It’s hard to imagine 21‘s best tracks— which include left-of-the-pop-mainstream songs like “Rumour Has It” and “He Won’t Go”— posing any major threat to the leading ladies on the Hot 100, but Adele’s against-the-grain musical mentality works in her favor. Despite those early comparisons to Winehouse and Duffy, Adele stands on her own musical ground. Because she’s not easily categorized, she’s not quickly forgotten.
As Joni Mitchell, Kate Bush and other iconoclastic legends have proven in the past, long, sturdy music careers need not be built on hit singles or pre-packaged sex appeal. When the dust settles and most of today’s pop starlets have fallen far out of flavor, Adele just might be the last woman standing.

50 STATES IN 50 WEEKS… WEEK 17: NEVADA + Bonus Q&A

OSBlog_50States_NV

Home of: Las Vegas, the Hoover Dam, Andre Aggasi, Panic At The Disco, The Killers, 7 Seconds, Hemlock, Slaughter, 702, Jenny Lewis

Fun Facts: State flower; sagebrush, state song; “Home Means Nevada,” state animal; desert bighorn sheep

The Venues:

The Colosseum at Caesar’s Palace, which opened in 2003, was built specifically to house Celine Dion’s “A New Day” show (2003-2007). The venue is currently being shared by Cher’s “Cher At the Colosseum” and Bette Middler’s “The Showgirl Must Go On.”

Away from the glitz of the casinos is Beauty Bar. With an authentic late 50s interior, salvaged from the Capri Salon in Trenton, NJ, the venue hosts multi-genre DJ nights while the outdoor patio has a stage for live bands. Like its sister locations in NYC, Austin, San Diago, San Francisco and Hollywood, the Las Vegas Beauty Bar offers manicures with your martinis.

If you prefer The Vibrators and Murphy’s Law to Wayne Newton and Cirque du Soleil, The Double Down in Las Vegas is the bar for you. Punk, garage, surf and psychobilly are featured live on stage and on the jukebox. Catch OurStage punks The Bastard Suns on Oct 15th and heavy psychedelic rockers White Rhino on Oct 22nd. Thirsty? The Double Down claims to be “The Birthplace of the Bacon Martini.” Yum.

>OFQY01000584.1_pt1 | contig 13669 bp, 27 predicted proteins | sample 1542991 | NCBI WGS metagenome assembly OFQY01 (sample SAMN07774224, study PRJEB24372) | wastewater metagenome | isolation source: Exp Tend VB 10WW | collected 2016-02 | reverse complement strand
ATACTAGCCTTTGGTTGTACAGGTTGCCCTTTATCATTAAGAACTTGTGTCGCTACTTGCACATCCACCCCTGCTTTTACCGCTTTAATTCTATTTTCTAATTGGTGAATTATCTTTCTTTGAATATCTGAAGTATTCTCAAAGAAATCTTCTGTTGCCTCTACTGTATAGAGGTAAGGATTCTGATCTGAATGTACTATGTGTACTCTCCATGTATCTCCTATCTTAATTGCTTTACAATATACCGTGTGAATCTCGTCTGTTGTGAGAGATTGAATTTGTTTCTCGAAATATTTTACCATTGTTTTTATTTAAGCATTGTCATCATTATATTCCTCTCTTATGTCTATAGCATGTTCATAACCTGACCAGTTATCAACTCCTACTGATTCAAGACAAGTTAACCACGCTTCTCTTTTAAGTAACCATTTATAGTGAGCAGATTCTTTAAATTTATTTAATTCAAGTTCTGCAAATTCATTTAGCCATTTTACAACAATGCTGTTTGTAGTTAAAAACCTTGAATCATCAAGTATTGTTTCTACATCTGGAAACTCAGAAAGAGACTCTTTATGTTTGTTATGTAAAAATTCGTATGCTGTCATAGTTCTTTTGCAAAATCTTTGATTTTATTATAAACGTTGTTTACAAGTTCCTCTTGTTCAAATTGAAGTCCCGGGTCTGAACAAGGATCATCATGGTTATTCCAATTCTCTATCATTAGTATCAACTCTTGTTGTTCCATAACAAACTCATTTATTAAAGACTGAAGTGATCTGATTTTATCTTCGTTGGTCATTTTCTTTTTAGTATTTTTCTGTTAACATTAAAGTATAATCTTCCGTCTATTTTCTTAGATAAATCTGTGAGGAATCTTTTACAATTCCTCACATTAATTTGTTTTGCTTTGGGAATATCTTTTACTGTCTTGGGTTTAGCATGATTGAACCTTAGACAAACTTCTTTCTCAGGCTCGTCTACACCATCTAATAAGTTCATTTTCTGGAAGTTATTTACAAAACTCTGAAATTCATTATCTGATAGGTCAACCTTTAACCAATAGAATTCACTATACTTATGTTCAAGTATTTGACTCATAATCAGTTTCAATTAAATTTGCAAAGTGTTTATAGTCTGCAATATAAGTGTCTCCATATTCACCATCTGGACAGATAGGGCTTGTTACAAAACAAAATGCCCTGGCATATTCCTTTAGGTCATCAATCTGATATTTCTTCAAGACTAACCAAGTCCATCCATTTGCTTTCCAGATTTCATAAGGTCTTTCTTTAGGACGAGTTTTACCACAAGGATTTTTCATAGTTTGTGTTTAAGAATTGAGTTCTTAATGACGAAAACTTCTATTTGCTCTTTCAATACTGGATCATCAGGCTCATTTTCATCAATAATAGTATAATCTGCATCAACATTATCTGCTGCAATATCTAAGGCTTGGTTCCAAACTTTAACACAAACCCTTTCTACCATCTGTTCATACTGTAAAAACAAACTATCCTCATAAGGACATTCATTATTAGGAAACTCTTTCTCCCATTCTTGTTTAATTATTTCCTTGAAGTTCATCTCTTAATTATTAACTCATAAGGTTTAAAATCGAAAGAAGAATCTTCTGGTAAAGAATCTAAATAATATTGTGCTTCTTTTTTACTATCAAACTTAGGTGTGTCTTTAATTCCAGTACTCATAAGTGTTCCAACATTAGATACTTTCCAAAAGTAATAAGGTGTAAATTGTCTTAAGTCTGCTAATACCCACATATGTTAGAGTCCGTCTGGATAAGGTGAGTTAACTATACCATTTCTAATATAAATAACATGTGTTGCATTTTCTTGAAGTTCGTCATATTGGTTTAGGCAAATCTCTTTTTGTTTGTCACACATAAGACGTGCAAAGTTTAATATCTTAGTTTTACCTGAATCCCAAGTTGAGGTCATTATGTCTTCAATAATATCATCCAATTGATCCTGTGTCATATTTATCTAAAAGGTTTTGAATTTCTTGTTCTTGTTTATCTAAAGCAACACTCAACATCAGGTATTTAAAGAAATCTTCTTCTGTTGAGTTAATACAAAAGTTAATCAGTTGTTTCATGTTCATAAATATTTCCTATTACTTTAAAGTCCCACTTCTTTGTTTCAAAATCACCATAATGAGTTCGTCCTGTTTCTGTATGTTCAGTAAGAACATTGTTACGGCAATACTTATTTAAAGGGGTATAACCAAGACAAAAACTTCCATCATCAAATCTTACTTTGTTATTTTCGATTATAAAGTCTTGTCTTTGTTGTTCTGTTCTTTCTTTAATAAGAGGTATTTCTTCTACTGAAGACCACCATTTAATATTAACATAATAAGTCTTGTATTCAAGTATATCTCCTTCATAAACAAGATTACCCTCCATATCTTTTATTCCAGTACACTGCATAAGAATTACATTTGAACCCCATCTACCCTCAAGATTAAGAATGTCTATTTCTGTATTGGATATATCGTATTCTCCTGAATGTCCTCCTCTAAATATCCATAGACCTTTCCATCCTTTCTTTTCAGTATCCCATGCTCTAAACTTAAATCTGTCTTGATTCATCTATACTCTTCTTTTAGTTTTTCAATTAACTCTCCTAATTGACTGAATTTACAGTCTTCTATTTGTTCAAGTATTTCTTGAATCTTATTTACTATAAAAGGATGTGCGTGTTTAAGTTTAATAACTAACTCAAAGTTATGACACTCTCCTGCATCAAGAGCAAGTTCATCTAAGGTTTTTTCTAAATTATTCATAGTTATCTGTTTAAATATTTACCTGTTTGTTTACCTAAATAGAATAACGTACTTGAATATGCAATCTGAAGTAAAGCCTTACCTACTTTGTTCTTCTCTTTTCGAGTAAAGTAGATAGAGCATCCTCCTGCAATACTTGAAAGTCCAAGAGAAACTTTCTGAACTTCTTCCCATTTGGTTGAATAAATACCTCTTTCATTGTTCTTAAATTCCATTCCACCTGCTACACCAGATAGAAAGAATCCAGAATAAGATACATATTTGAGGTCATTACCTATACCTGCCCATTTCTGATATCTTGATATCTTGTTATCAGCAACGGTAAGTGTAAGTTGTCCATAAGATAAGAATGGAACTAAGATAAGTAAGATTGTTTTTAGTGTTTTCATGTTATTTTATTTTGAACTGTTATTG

The Music:

Las Vegas' Modern Science

Las Vegas' Modern Science

Las Vegas has been an entertainment mecca since it first legalized gambling in 1931. Aside from the casinos, Vegas is known for hosting big name acts like Frank Sinatra and Elvis Presley. But what about the local, homegrown music scene? For more info on what happens in Vegas, OurStage turned to Kane Churko of local Las Vegas band Modern Science. Modern Science has been busy playing shows to support their self titled debut album, released earlier this year on their own MIMORTL label (Download the album for free at www.FreeModernScience.com). Their hard work seems to be paying off: Their song “Look Where Your Walkin’” earned them a Top 10 finish in the March 2009 Pop Channel, and they will be showcasing at OurStage venue Ace of Clubs in NYC as part of this year’s CMJ Music Marathon. Kane took some time out to answer some questions about the music in his home state.

OS: The songs on your debut album Modern Science are exuberant, danceable and flat out fun. Do you think your hometown of Las Vegas has had any influence on your sound?

KC: Las Vegas doesn’t take itself too seriously and neither do we. Don’t get me wrong—we’re serious musicians with serious ambitions but we like to have fun and make people forget about regular life for a little bit. In that sense—we’re completely Vegas. Let’s just hope the term “what happens in Vegas stays in Vegas” doesn’t apply to us. :-P

OS: Obviously not everyone in Nevada can play the Colosseum at Caesar’s Palace like Cher & Bette Midler. What is your favorite venue to play in Nevada? Who are your favorite local bands to play with?

KC: House of Blues at Mandalay Bay no question. We played there a few nights ago for about 800 people and between the stage, the sound and audience there’s no better feeling. I would love to play the new Joint at The Hard Rock though—I saw Wilco there and it was the best show I’ve ever been to. As far as other local bands go Imagine Dragons are pretty cool—we played with them the other night too. Also our friends the Afghan Raiders are also doing some exciting stuff. We’re hitting up NY with them at the end of October for CMJ. Bringing Vegas to the Big Apple. Should be a party!

Continue reading ’50 STATES IN 50 WEEKS… WEEK 17: NEVADA + Bonus Q&A’